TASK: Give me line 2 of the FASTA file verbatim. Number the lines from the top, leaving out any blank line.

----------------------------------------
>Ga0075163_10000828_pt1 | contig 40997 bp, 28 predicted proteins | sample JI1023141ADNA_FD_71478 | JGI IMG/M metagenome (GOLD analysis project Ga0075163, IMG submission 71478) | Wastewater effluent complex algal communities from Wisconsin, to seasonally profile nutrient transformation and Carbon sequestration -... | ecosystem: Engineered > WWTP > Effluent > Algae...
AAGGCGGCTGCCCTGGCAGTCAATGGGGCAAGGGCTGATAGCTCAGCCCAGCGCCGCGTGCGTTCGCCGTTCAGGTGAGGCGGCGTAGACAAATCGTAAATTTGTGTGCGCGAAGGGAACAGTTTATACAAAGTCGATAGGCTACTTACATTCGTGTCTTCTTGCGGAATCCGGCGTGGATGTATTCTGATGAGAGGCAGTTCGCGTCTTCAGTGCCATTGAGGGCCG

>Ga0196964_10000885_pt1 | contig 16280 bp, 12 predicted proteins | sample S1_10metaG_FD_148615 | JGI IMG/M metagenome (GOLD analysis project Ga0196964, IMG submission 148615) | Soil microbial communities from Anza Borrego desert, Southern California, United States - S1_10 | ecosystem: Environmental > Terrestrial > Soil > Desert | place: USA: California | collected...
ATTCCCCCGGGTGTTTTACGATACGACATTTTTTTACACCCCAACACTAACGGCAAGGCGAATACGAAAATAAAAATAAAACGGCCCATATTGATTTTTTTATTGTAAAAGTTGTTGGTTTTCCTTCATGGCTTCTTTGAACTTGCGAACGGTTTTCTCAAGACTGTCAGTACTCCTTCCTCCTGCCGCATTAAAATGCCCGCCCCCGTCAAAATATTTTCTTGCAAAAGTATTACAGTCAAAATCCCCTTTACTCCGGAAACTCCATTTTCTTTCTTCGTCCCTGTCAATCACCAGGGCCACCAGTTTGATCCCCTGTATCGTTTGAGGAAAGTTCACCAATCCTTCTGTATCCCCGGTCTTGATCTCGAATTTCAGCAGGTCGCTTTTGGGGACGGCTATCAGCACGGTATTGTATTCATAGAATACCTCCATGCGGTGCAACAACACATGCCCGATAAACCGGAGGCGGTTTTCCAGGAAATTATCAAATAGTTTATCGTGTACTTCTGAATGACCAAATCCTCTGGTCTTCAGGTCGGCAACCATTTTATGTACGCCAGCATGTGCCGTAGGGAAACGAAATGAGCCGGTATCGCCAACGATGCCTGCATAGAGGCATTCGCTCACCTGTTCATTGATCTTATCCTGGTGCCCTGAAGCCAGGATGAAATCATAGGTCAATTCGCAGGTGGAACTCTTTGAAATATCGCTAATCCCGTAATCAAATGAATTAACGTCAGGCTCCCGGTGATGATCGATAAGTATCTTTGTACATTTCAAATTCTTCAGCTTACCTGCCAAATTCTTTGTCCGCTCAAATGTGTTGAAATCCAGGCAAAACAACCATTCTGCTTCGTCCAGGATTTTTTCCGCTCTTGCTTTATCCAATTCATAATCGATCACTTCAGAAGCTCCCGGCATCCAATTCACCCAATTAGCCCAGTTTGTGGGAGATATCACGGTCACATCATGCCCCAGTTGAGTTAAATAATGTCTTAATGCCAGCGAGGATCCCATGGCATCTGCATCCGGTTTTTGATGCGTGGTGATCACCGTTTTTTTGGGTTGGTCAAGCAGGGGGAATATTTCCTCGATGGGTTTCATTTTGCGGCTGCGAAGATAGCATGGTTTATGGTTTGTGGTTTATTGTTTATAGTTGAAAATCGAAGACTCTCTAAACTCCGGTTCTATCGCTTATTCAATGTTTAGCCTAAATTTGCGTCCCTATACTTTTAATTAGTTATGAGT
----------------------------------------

AAGGCGGCTGCCCTGGCAGTCAATGGGGCAAGGGCTGATAGCTCAGCCCAGCGCCGCGTGCGTTCGCCGTTCAGGTGAGGCGGCGTAGACAAATCGTAAATTTGTGTGCGCGAAGGGAACAGTTTATACAAAGTCGATAGGCTACTTACATTCGTGTCTTCTTGCGGAATCCGGCGTGGATGTATTCTGATGAGAGGCAGTTCGCGTCTTCAGTGCCATTGAGGGCCG